Through The Static

September 11, 2008

Death notice: “In lieu of flowers, please vote Democratic”

Filed under: Culture,Elections,Humor,Media,Politics,WTF — ausaydong @ 3:08 pm

I need to think of a clever line in my obituary like this.

I started hanging out with Ken Swanborn when we were both living on Maryland Avenue in Dolton and attending St. Jude the Apostle in South Holland. We played on the same football and baseball teams, we shared a passion for the White Sox, and we loved watching late-night TV and listening to George Carlin, Bill Cosby, Cheech & Chong.

As a comic, Swanny didn’t reach the heights, but he always kept working. He was damn funny.

We lost him last week, without warning. Dozens of his friends raised a glass to him at Bogart’s in Homewood on Sunday night while cheering the Bears and remembering the many, many laughs over the years.

Just behind Ken’s love for his wife and his family and his comedy was his passion for politics. It wasn’t surprising that his notice in the Sun-Times ended with “In lieu of flowers, vote Democrat.”

Read why the Chicago Tribune didn’t run that line.

“Well, it was not intentional, but we do have protocols and we do have rules we have to follow.”

“We have guidelines.”

August 13, 2008

Are Asians the New Invisible Man?

Filed under: Culture,Race — disciplepete @ 5:58 pm

Good article, check out the whole thing, here’s some of it. Huffington Post:

In the category of Things We Already Know, a new USA Today/Gallup Poll finds that most Americans believe “racism is widespread against blacks in the United States.” As is to be expected, the degree that people hold this belief is dependent on their own race — black, white or Hispanic. The survey in and of itself is worth taking a look at but, like I said, doesn’t exactly stun with unexpectedness.

Except for one thing…

What was interesting to me was that a survey about how “most Americans” feel about racism and minorities didn’t include responses from Asian-Americans.

They’re not minorities? They don’t have views on racism?

Asian-Americans and Pacific Islanders make up only about 5 percent of the population, so by default maybe they lie outside the strict definition of “most Americans.” But the poll was culling a variety of racial attitudes, and it managed to include views of racism against whites. You’d think if the survey had room to include views on the pervasive systemic oppression whites suffer through (now go back and read that sentence sarcastically), they’d take the time to chat up an Asian or two.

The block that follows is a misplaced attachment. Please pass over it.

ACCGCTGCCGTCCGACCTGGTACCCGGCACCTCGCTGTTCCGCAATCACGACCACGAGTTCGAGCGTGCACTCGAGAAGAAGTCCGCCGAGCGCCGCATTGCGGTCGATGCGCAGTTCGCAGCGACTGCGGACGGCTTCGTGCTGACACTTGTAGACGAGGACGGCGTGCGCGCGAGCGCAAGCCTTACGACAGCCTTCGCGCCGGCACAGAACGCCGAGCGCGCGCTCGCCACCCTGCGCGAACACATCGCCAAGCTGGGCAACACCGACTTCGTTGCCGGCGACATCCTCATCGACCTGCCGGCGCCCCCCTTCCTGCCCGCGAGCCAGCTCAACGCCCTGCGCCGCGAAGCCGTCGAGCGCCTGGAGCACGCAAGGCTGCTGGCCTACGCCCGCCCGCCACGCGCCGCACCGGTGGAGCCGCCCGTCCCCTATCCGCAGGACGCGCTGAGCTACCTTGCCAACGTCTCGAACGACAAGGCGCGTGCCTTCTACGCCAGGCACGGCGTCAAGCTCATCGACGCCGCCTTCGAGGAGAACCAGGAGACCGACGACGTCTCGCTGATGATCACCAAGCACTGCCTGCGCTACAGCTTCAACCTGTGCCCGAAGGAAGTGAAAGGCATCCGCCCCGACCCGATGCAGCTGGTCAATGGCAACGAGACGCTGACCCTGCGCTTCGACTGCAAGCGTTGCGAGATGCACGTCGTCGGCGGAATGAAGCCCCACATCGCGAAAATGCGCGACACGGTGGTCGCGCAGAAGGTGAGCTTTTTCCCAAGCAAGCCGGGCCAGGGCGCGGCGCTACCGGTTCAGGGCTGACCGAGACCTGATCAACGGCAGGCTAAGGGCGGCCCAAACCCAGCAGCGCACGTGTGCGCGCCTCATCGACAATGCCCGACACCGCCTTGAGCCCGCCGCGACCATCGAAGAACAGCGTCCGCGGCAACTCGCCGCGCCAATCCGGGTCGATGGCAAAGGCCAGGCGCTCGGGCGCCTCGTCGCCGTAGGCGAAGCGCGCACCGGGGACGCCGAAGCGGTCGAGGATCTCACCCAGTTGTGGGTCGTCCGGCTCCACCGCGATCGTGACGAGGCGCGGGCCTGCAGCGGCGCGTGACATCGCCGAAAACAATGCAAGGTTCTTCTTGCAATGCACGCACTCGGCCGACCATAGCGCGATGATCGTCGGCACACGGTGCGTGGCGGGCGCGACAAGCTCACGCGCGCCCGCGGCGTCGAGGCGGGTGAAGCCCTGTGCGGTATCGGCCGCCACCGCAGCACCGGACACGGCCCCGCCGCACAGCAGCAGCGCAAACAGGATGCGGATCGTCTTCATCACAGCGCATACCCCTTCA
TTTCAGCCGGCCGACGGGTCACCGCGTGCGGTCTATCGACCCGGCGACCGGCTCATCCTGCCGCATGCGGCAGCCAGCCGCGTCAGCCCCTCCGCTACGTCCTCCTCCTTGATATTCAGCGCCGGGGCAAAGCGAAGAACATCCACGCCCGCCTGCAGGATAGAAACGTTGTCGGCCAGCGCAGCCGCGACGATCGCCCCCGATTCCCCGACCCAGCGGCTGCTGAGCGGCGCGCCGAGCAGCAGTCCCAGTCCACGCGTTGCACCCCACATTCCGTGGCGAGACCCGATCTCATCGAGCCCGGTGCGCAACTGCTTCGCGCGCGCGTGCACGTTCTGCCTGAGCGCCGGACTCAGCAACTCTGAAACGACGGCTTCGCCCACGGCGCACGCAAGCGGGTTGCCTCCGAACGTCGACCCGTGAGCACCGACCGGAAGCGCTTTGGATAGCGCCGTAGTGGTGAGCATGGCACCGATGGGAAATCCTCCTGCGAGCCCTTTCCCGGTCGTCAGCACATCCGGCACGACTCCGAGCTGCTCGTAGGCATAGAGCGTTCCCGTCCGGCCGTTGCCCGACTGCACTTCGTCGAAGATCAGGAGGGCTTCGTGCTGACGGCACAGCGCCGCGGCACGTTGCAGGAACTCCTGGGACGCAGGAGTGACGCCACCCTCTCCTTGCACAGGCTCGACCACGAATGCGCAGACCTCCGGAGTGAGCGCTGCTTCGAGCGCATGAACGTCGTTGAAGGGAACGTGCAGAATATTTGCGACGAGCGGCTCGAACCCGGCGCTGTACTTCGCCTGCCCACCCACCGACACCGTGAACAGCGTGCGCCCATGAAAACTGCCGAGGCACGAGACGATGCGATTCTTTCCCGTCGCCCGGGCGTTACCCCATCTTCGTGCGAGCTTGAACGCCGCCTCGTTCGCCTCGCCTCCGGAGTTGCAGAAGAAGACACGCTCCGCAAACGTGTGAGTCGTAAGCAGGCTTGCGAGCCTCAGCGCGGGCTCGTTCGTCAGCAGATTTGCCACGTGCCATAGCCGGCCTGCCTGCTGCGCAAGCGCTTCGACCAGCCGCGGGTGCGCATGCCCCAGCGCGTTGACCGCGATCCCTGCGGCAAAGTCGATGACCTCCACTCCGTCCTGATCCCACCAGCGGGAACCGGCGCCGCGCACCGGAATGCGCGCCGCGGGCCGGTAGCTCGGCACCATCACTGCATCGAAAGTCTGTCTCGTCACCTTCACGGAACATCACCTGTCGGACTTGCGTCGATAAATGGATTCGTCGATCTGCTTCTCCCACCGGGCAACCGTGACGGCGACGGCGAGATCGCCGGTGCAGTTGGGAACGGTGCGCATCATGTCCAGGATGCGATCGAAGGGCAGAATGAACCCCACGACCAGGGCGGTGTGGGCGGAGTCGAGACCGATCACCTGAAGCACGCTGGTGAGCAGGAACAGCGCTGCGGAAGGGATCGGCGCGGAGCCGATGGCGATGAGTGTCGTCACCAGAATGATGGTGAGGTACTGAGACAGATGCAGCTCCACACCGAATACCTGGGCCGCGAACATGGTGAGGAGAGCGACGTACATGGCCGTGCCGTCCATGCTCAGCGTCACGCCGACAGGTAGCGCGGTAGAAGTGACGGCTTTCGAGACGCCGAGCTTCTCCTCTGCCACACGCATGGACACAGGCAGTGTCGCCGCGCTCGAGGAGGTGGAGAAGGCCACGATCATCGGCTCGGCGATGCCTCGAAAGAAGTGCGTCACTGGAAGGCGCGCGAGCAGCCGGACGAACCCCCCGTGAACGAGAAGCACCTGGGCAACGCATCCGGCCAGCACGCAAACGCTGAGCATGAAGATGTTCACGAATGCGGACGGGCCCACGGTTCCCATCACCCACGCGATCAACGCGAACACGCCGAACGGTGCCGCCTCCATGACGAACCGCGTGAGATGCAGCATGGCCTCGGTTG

White Americans no longer a majority by 2042

Filed under: Culture,Oh White People...,Race,White People! — disciplepete @ 5:45 pm

Sorry to break it to you, bobblebot! Yahoo:

WASHINGTON – White people will no longer make up a majority of Americans by 2042, according to new government projections. That’s eight years sooner than previous estimates, made in 2004.

The nation has been growing more diverse for decades, but the process has sped up through immigration and higher birth rates among minority residents, especiallyHispanics.

It is also growing older.

“The white population is older and very much centered around theaging baby boomers who are well past their high fertility years,” said William Frey, a demographer at theBrookings Institution, a Washington think tank. “The future of America is epitomized by the young people today. They are basically the melting pot we are going to see in the future.”…

By 2050, whites will make up 46 percent of the population and blacks will make up 15 percent, a relatively small increase from today. Hispanics, who make up about 15 percent of the population today, will account for 30 percent in 2050, according to the new projections.

Asians, which make up about 5 percent of the population, are projected to increase to 9 percent by 2050.

August 12, 2008

Little Chinese girl dissed at Olympics for not being cute enough

Filed under: China,Culture,Government,Olympics,World News,WTF — ausaydong @ 5:16 pm

Sorry for my absence on this blog. Please tell me everyone has caught this story (this one from MSNBC, but there are a ton of them), where Beijing Olympics officials pulled the 7-year-old singer of the National Anthem at the Opening Ceremony because she was not cute enough.

A 7-year-old Chinese girl was not good-looking enough for the Olympics opening ceremony, so another little girl with a pixie smile lip-synched “Ode to the Motherland,” an official said.

In the latest example of the lengths Beijing took for a perfect start to the Summer Games, a member of China’s Politburo asked for the last-minute change to match one girl’s face with another’s voice, the ceremony’s chief music director said in an interview with Beijing Radio.

“The audience will understand that it’s in the national interest,” Chen Qigang said in a video of the interview posted online Sunday night.

And more:

Lin Miaoke’s performance Friday night, like the ceremony itself, was an immediate hit. “Nine-year-old Lin Miaoke becomes instant star with patriotic song,” the China Daily newspaper headline said Tuesday.